“We’re going to take you home,” cried Muriel, beaming.
“Yer car’s at the back gate, all right-side-up,” said The Hopper, “but I kin go on the trolley.”
“Indeed you won’t! Roger will take you home. Oh, don’t be alarmed! My husband knows everything about our conspiracy. And we want you to come back this afternoon. You know I owe you an apology for thinking—for thinking you were—you were—a—”
“They’s things wot is an’ things wot ain’t, miss. Circumstantial evidence sends lots o’ men to th’ chair. Ut’s a heap more happy like,” The Hopper continued in his best philosophical vein, “t’ play th’ white card, helpin’ widders an’ orfants an’ settlin’ fusses. When ye ast me t’ steal them jugs I hadn’t th’ heart t’ refuse ye, miss. I wuz scared to tell ye I had yer baby an’ ye seemed so sort o’ trustin’ like. An’ ut bein’ Chris’mus an’ all.”
When he steadfastly refused to promise to return, Muriel announced that they would visit The Hopper late in the afternoon and bring Billie along to express their thanks more formally.
“I’ll be glad to see ye,” replied The Hopper, though a little doubtfully and shame-facedly. “But ye mustn’t git me into no more house-breakin’ scrapes,” he added with a grin. “It’s mighty dangerous, miss, fer amachures, like me an’ yer pa!”
Mary was not wholly pleased at the prospect of visitors, but she fell to work with Humpy to put the house in order. At five o’clock not one, but three automobiles drove into the yard, filling Humpy with alarm lest at last The Hopper’s sins had overtaken him, and they were all about to be hauled away to spend the rest of their lives in prison. It was not the police, but the young Talbots, with Billie and his grandfathers, on their way to a family celebration at the house of an aunt of Muriel’s.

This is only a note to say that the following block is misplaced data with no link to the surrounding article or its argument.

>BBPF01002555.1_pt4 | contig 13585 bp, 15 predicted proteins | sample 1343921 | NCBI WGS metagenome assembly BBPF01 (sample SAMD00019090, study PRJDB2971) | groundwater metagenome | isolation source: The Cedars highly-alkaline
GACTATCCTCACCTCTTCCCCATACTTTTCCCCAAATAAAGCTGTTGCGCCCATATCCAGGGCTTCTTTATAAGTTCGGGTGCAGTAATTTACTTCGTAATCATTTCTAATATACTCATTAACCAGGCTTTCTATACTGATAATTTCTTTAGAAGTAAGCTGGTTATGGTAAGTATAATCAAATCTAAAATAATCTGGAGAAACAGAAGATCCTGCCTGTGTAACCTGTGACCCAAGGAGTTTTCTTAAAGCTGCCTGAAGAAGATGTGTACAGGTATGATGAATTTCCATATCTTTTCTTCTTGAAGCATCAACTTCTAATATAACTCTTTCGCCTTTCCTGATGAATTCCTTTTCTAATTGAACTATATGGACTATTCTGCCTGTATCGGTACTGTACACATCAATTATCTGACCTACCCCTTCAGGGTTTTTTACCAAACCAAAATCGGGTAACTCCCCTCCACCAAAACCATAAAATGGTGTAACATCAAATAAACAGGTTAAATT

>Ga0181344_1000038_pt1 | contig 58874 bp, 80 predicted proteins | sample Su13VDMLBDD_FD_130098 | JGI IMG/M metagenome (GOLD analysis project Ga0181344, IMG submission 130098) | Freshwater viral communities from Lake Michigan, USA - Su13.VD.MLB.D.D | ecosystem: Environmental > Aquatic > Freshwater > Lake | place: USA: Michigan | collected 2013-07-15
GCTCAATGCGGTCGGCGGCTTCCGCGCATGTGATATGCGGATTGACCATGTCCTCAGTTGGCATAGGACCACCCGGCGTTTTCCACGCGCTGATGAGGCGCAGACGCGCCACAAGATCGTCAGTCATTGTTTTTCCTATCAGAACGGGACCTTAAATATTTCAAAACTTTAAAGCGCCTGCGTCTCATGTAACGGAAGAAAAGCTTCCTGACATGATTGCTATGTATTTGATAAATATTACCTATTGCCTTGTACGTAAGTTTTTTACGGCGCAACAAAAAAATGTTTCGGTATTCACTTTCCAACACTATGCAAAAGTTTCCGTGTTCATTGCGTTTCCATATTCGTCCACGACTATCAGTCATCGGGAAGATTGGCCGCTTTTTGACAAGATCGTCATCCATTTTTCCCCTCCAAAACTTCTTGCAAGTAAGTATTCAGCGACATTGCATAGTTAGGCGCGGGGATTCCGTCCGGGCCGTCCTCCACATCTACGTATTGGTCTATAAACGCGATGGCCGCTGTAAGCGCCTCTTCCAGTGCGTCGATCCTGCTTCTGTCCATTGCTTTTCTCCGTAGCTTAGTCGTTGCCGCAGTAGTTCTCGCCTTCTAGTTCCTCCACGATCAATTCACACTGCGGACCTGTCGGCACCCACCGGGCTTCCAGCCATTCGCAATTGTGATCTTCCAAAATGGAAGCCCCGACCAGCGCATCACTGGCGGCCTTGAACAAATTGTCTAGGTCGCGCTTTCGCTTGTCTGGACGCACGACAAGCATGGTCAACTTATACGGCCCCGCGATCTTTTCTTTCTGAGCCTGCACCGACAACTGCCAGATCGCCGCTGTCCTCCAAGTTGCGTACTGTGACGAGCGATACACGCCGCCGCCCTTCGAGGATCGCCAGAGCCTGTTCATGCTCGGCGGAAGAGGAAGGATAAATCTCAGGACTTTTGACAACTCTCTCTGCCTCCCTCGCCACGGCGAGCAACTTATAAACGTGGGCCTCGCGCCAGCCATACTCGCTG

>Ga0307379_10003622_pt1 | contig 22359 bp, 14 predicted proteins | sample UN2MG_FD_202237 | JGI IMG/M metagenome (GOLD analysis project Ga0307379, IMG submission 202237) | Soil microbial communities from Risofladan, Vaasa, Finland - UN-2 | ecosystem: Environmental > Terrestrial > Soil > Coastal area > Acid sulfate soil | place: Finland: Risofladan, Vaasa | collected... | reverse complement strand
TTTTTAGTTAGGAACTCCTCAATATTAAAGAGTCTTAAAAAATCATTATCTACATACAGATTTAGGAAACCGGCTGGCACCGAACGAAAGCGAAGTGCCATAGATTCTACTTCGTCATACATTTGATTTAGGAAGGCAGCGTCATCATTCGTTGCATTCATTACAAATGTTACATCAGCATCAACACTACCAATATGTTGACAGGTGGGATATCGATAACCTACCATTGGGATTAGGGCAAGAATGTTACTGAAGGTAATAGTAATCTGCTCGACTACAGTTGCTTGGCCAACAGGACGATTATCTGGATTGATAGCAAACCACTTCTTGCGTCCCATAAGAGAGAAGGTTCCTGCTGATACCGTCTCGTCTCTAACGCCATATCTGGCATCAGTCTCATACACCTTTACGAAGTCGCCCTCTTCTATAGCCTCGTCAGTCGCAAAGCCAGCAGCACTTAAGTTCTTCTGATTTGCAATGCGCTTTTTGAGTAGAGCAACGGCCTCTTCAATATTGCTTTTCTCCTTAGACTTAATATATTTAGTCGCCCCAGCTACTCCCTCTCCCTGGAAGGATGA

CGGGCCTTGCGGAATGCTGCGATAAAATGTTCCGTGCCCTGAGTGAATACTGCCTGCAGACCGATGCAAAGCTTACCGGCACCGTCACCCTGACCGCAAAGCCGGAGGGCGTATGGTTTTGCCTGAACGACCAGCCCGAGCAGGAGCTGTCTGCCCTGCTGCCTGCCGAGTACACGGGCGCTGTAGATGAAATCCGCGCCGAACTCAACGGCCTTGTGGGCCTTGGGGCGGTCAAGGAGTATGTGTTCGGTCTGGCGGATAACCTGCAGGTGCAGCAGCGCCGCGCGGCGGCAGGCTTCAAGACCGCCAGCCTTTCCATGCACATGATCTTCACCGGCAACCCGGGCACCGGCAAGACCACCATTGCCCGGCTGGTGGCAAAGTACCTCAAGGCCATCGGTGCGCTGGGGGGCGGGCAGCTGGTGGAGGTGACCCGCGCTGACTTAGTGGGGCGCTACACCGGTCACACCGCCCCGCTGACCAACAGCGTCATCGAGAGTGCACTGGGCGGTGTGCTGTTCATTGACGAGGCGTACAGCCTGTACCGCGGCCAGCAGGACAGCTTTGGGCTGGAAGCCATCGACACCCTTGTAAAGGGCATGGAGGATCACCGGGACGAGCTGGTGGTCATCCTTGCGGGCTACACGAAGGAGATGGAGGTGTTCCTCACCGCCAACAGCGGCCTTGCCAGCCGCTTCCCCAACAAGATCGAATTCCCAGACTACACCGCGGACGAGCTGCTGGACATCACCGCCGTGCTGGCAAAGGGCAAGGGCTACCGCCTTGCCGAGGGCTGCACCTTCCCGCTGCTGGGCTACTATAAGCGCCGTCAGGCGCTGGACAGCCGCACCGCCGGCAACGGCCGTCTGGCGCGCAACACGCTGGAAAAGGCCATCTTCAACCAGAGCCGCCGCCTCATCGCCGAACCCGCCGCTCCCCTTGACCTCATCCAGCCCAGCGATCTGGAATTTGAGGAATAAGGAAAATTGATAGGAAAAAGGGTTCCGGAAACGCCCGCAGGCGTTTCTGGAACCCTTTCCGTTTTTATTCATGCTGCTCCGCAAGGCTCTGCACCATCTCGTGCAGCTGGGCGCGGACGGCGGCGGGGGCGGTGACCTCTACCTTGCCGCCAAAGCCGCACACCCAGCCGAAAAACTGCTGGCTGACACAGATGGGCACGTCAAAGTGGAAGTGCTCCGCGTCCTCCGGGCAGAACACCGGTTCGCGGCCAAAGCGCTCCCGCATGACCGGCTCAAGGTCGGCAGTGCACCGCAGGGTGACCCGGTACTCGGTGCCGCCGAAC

The grandfathers were restored to perfect amity, and were deeply curious now about The Hopper, whom the peace-loving Muriel had cajoled into robbing their houses.
“And you’re only an honest chicken farmer, after all!” exclaimed Talbot, senior, when they were all sitting in a semicircle about the fireplace in Mary’s parlor. “I hoped you were really a burglar; I always wanted to know a burglar.”
Humpy had chopped down a small fir that had adorned the front yard and had set it up as a Christmas tree—an attention that was not lost upon Billie. The Hopper had brought some mechanical toys from town, and Humpy essayed the agreeable task of teaching the youngster how to operate them. Mary produced coffee and pound cake for the guests; The Hopper assumed the role of lord of the manor with a benevolent air that was intended as much to impress Mary and Humpy as the guests.
“Of course,” said Mr. Wilton, whose appearance was the least bit comical by reason of his bandaged head,—“of course it was very foolish for a man of your sterling character to allow a young woman like my daughter to bully you into robbing houses for her. Why, when Roger fired at you as you were jumping out of the window, he didn’t miss you more than a foot! It would have been ghastly for all of us if he had killed you!”